I had planned my trip to Mykonos—that perfect-looking blue and white island on the Agean Sea—to perfection. My Google Maps was filled with hikes that I’d meticulously scoured on the Internet, restaurants that I was assured were “where the locals go” by anonymous bloggers, and a heavenly yoga resort that was miraculously both atop a hill and yet a five-minute walk into town.
I’m not sure why I didn’t raise an eyebrow then. If there’s one thing I’ve learned on my travels, it’s that when things seem to be too good to be true… they are. And when I’ve got beautiful, wonderful, nothing-could-ever-go-wrong kindof plans… things will always go wrong. I can already hear my mother shouting, “I told you so!” from across the country.
But alas, as my travel partner and I carted our carry-on bags off the five-hour ferry from Athens, my eyes swept over the turquoise waters to the sun-drenched white houses that I’d always dreamed of seeing and I had that dangerously confident thought: How could anything ever go wrong here?
Two hours later, I was on the verge on tears, already sunburnt from climbing a hill that I swear was set on a 45-degree angle, staring hopelessly at my Google Maps, which was telling me that our hotel was somehow right in front of me, though all I could see was a construction site. Suddenly, my picturesque five-minute walk had turned into a two-hour trek—my plans unravelling before I’d even had a chance to take a shower. It took a 10 Euro taxi to take us to the other side of the construction site where, lo and behold, our yoga resort awaited. Only it wasn’t a yoga resort. It was a resort that offered yoga twice daily, for a price. It also wasn’t a five-minute walk from town. It was a 15-minute walk down craggy goat trails and spindly, congested streets.
But I’ve travelled enough to know that there’s always one thing that can turn the tide: good food. Specifically, good Greek food. So we washed our faces, put on our chic island wear, and descended into the city ready to raise our spirits with some fresh calamari and a liter of wine. Fifty Euros later, we made the steep hike back up to our hotel, grumbling about the subpar food, the ridiculous pricetag, and the sweaty walk home. It was just past 9 p.m. We’d only been in Mykonos for seven hours and already we were looking at the next four days with trepidation instead of excited anticipation.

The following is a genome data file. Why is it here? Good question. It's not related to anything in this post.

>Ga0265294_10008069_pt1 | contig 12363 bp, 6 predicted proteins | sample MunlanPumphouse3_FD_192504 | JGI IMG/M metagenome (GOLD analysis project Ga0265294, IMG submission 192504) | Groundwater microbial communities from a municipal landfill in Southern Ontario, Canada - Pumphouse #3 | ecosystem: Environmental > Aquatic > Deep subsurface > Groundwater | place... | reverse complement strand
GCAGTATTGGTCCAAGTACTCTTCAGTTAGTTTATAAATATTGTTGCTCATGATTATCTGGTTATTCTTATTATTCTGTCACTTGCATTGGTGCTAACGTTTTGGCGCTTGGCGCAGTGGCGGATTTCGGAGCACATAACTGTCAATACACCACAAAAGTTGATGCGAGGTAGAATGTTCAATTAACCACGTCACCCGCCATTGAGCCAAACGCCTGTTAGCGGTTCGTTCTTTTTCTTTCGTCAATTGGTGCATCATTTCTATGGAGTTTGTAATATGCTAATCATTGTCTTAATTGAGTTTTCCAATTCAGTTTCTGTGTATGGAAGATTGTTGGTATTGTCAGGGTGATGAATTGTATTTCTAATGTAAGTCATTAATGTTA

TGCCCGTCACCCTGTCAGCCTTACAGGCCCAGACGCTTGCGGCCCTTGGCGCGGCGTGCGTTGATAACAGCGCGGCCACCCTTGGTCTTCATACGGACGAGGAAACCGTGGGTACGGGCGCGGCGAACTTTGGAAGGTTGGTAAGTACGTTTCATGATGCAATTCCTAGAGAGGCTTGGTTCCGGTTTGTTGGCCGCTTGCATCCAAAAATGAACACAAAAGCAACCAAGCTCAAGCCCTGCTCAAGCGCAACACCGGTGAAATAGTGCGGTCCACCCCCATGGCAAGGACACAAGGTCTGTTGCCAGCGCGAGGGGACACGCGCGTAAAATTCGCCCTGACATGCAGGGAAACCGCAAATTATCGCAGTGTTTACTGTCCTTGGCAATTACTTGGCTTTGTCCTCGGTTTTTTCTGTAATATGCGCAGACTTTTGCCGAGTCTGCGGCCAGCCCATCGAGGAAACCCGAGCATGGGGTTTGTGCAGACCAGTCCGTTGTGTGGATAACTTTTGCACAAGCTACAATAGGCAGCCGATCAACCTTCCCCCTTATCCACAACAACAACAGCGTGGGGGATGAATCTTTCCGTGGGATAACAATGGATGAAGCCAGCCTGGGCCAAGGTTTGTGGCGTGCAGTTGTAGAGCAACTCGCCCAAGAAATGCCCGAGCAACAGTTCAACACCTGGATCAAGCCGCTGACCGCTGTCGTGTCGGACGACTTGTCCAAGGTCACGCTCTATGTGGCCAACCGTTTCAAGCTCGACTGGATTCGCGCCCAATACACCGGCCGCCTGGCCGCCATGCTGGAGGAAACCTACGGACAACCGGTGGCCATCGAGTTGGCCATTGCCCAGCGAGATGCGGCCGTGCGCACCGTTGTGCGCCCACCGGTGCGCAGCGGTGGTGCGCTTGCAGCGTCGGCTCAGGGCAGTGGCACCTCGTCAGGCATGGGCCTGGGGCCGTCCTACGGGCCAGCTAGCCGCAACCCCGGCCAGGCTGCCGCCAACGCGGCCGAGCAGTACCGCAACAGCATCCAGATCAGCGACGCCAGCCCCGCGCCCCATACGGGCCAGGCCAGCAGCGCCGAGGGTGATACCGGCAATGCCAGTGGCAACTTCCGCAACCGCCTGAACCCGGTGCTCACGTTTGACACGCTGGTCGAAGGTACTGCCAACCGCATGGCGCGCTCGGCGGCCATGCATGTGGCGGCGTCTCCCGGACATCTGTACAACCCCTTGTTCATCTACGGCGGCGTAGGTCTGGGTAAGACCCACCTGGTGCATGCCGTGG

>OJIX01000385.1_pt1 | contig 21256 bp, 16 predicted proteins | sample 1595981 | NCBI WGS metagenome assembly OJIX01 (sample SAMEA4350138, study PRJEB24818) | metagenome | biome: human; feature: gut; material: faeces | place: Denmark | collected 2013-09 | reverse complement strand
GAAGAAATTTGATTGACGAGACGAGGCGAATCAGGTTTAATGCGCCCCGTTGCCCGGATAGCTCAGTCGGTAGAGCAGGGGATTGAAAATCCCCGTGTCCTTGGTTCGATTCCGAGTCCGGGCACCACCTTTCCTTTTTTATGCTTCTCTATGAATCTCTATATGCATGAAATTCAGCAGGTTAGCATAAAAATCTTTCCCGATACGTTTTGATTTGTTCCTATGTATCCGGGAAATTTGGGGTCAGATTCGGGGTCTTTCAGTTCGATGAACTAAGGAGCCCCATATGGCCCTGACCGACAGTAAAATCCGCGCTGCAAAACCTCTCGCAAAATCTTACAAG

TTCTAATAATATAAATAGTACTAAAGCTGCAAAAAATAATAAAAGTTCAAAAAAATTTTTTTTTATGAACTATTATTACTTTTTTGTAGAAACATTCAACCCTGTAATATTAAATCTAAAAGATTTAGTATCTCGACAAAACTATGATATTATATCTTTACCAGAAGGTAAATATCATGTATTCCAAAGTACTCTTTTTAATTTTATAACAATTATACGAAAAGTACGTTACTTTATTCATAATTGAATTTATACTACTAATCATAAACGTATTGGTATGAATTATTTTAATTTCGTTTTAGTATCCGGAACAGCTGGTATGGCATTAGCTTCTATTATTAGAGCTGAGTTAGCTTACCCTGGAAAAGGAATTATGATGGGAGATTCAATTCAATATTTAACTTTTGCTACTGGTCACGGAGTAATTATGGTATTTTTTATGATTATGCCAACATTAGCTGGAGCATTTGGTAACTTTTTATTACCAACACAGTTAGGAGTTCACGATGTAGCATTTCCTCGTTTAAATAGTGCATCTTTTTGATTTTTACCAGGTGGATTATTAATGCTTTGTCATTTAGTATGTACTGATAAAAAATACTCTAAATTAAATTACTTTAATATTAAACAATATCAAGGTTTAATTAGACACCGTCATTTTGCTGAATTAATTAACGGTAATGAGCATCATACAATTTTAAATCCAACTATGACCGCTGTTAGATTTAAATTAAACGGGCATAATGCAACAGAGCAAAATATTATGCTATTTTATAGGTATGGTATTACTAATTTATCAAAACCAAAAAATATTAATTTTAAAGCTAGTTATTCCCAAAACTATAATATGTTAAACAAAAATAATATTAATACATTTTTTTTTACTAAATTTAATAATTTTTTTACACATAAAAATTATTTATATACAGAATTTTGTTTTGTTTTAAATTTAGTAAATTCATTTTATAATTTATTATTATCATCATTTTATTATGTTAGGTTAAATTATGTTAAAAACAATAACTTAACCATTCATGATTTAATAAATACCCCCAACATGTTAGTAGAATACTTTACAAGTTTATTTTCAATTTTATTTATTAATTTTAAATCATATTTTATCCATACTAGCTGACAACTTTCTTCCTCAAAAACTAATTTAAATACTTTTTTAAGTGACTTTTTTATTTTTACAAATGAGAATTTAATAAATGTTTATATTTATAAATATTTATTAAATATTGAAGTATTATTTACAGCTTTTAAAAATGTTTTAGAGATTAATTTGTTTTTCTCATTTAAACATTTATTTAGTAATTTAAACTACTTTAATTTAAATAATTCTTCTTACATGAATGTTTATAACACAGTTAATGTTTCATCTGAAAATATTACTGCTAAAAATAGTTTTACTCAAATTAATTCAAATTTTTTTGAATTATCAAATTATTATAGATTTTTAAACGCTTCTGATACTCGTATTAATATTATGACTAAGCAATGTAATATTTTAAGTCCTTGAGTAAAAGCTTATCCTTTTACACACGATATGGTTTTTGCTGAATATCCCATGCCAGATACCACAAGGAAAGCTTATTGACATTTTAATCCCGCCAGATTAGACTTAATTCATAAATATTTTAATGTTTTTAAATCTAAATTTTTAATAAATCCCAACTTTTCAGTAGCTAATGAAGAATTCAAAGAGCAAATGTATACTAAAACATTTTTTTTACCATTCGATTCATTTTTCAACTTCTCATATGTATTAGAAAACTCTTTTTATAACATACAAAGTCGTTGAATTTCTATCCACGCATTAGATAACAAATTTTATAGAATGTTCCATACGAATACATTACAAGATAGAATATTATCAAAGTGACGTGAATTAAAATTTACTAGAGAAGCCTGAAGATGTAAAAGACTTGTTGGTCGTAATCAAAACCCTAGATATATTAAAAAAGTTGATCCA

How could we turn this around?
The next morning, we laced up our tennis shoes and headed out on the first hike that I’d planned, to the Armenistis Lighthouse on the island’s northwest coast. We wound our way up narrow roads, the ocean to our left and careening lorries to our right. After an hour, the lighthouse popped into view. It was framed on either side by purple wildflowers, the island of Tinos hazy in the distance, the unbelievably blue water cascading around the picture-perfect moment. We stopped and stared. We snapped some pictures and I paused to gaze at the scene again. It was beautiful. Effortlessly. The flowers, the sea, the island—they weren’t trying to be stunning. They just were.
That’s how we tried to experience Mykonos after that—not trying to make it into something that we wanted it to be, something that it’s not. We adjusted our expectations.
We asked locals where they’d grab a bite to eat. We went on two more hikes—one to a beautiful secluded beach (insert name of beach) and one to a hidden winery (name of winery) that even our hotelier didn’t know about! We stumbled into local bakeries and made new friends and discovered a side of Mykonos that I couldn’t ever have planned with all my Internet scouring and Google Maps-making.
My Top Mykonos Recommendations
Take these hikes from Mykonos Town: to Armenistis Lighthouse, Agios Sostis Bach, Ano Mera town, and Vioma Organic Winery and Farm
Go to Maria’s in Mykonos Town for fair prices. We purchased a liter of wine for 10 Euros, which, in Mykonos, is a steal! We also enjoyedthe stuffed grape leaves and tzatziki.
Hard to believe, but there is a 24-hour convenience shop by the bus station that sells the best mini-baklavas for 1 Euro… (it doesn’t have a name!).
If you walk (or drive) along the highway from Mykonos Town to Ano Mera, you’ll find many tiny bakeries and tavernas that the locals frequent. Go to these places for a taste of authentic Mykonos life.